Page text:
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Some one please explain these two theorems,I am struggling a lot here.

asked in Theory of Computation by Veteran (17.4k points) | 158 views

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Here these theorems are based on pigeon hole principle.

1. Here it says that strings accepted by automata is finite, than atmost n states can be there. This means at most one character can be fit in a single state.

2. Now consider what if this is accepting a string of more than n characters than according to Pigeon hole principle, there should be at least one state on which input is looping. So this may accept infinite length of strings when looping state is accepting as well.

In order to check this, we have two options one is to provide all strings till infinite length and check. Obviously not feasible.

Another approach is to provide all strings of length between n and 2n. So if anyone string is accepted we will know that looping state is accepting as well so this language will accept all those strings on which it will loop on that particular state. So it will be a set of infinite strings.
answered by Active (1.6k points)
But string if length N itself will suffice,why there is a limit of <2N?

Why it is not 3N ?
For more than n, any multiple of n is correct. Since for checking with 2n we need minimal work, so we take 2n otherwise u can go for higher multiples as well. Reason for taking multiples of n is we need we find which state is exactly causing loop so we need to go through all at least for one more time after initial input scanning.

I mean to say why there is a check on upper side.

Why is not just not >=N only?

If it is accepting more than n ,it means that it is infinite,and we should not consider more than that.

I also asked simlar question based on this here ,https://gateoverflow.in/104084/toc-finite-automata#a104154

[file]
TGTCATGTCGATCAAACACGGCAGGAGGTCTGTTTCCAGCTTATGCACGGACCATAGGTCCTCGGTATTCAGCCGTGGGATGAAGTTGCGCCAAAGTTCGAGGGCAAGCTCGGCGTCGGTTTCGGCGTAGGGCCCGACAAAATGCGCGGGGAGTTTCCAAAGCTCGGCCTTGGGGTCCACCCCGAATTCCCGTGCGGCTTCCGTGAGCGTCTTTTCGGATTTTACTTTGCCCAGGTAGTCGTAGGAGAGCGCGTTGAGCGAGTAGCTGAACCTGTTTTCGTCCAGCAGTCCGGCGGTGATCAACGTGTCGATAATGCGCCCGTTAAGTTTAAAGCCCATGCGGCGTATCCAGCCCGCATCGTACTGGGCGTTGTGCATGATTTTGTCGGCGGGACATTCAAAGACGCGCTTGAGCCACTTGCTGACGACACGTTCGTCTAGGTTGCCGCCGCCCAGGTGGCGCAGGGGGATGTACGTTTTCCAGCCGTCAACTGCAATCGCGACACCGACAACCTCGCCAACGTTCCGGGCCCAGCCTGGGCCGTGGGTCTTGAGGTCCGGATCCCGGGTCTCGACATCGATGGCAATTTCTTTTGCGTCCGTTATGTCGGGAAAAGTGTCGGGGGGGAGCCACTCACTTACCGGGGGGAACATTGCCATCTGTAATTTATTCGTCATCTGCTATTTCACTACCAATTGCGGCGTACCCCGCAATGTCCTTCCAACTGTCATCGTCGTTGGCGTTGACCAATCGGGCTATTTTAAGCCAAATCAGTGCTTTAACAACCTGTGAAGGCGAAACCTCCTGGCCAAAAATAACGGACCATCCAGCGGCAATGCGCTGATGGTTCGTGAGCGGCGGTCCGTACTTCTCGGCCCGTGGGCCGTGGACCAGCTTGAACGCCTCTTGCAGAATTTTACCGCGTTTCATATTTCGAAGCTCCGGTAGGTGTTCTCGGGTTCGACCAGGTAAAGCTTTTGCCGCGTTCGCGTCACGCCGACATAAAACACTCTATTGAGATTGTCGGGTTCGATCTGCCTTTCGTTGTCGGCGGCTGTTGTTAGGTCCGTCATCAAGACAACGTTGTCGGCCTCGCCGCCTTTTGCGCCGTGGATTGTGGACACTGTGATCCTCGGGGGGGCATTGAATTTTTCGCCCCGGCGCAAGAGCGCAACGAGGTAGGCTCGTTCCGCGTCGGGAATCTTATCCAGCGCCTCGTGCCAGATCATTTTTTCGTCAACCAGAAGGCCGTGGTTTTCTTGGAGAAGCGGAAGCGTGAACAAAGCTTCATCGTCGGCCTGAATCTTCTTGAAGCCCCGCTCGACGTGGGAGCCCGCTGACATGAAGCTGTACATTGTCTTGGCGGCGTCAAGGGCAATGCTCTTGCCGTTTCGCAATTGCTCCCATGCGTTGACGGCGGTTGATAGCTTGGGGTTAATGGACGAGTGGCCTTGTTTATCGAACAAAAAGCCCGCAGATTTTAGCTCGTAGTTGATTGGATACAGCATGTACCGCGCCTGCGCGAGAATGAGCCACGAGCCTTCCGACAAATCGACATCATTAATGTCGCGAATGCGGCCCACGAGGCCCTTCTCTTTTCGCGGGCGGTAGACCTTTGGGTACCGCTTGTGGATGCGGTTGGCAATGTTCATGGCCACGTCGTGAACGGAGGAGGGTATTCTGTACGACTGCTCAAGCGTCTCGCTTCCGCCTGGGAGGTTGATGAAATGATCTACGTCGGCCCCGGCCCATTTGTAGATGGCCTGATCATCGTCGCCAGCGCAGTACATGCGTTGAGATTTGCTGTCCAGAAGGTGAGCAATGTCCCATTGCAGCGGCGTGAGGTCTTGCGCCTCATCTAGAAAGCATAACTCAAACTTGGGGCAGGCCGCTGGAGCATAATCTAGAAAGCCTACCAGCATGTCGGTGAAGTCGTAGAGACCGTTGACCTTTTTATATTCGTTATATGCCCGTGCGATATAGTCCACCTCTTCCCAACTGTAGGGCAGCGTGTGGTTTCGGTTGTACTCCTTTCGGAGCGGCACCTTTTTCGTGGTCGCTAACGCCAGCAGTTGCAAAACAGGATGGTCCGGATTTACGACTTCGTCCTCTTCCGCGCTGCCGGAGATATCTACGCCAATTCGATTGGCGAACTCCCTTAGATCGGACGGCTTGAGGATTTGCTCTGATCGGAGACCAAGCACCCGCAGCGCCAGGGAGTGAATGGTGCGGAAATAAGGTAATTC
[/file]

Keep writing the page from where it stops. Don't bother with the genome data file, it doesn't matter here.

Please clear my confussion

Can you look into http://www.cse.msu.edu/~torng/360Book/RegLang/Decision/

I says

  • When we pump it once, we increase the length of the string by at most n so we cannot exceed 2n-1. The problem is we might not exceed n-1 yet.
  • The key is we can keep pumping it and at some point, its length must exceed n-1, and in the step it does, it cannot jump past 2n-1 since the size of the loop is at most n.

Can you explain it?

This is simular to what you mentioned above

Reason for taking multiples of n is we need we find which state is exactly causing loop so we need to go through all at least for one more time after initial input scanning.

But I am not able to get this point.Please clarify

Theorem. The language accepted by a DFA M with n states is infinite if and only if M accepts a string of length k , where n≤k<2n.

This makes the decision problem simple: just try all strings of length at least n and less than 2n and answer "yes" if M  accepts one of them and "no" if there's no string in that range that's accepted.

now question arises why there is need of upper bound  

 Without that upper bound, how would you know when to stop trying strings? This formulation makes the problem a decision problem (we can always answer "yes" or "no"), rather than a recognition problem (where we can only reliably answer "yes").



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